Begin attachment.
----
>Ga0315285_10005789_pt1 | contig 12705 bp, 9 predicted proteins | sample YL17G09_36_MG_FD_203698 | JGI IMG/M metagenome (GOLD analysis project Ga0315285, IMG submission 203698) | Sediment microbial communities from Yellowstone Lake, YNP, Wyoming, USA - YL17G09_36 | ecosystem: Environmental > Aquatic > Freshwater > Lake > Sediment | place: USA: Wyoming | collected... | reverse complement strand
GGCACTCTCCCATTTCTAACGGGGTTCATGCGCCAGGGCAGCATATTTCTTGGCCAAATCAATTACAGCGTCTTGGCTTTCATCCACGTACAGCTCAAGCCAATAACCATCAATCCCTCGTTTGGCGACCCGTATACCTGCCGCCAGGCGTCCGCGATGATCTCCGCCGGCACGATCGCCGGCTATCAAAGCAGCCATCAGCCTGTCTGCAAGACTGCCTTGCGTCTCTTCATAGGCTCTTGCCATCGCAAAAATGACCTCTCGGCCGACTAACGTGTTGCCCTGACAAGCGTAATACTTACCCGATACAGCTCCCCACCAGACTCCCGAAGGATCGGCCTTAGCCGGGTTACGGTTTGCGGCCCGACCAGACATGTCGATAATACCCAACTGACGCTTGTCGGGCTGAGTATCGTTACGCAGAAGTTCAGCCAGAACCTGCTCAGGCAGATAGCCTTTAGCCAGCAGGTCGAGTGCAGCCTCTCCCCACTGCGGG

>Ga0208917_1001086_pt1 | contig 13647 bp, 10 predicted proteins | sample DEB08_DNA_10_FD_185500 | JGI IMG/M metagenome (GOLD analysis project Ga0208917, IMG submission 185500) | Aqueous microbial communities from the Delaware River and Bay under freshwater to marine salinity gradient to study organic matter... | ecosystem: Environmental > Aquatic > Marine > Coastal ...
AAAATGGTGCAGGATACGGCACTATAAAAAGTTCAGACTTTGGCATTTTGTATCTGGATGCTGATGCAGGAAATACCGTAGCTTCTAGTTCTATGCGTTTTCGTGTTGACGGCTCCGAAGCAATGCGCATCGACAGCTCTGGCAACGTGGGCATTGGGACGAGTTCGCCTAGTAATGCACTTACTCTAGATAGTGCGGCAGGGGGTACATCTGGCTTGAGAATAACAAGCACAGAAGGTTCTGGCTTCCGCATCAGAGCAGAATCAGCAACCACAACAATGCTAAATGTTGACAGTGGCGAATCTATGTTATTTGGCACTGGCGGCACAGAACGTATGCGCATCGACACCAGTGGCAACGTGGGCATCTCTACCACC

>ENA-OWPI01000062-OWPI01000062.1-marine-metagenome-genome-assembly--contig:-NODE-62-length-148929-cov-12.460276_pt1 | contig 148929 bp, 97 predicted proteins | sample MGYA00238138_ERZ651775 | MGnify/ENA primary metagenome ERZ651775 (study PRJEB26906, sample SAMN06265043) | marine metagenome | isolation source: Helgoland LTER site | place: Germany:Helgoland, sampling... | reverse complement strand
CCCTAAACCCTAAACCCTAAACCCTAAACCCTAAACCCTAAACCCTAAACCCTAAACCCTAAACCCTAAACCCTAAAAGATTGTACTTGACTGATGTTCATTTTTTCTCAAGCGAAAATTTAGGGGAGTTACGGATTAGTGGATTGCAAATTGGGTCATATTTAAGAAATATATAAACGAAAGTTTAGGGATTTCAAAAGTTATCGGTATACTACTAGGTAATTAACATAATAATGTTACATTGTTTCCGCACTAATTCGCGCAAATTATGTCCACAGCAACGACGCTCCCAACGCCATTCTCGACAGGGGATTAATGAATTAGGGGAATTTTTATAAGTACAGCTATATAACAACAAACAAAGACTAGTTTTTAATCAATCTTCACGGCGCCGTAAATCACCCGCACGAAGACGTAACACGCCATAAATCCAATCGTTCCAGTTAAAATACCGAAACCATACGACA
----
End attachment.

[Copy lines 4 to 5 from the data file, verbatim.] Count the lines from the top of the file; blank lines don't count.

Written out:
AAAATGGTGCAGGATACGGCACTATAAAAAGTTCAGACTTTGGCATTTTGTATCTGGATGCTGATGCAGGAAATACCGTAGCTTCTAGTTCTATGCGTTTTCGTGTTGACGGCTCCGAAGCAATGCGCATCGACAGCTCTGGCAACGTGGGCATTGGGACGAGTTCGCCTAGTAATGCACTTACTCTAGATAGTGCGGCAGGGGGTACATCTGGCTTGAGAATAACAAGCACAGAAGGTTCTGGCTTCCGCATCAGAGCAGAATCAGCAACCACAACAATGCTAAATGTTGACAGTGGCGAATCTATGTTATTTGGCACTGGCGGCACAGAACGTATGCGCATCGACACCAGTGGCAACGTGGGCATCTCTACCACC

>ENA-OWPI01000062-OWPI01000062.1-marine-metagenome-genome-assembly--contig:-NODE-62-length-148929-cov-12.460276_pt1 | contig 148929 bp, 97 predicted proteins | sample MGYA00238138_ERZ651775 | MGnify/ENA primary metagenome ERZ651775 (study PRJEB26906, sample SAMN06265043) | marine metagenome | isolation source: Helgoland LTER site | place: Germany:Helgoland, sampling... | reverse complement strand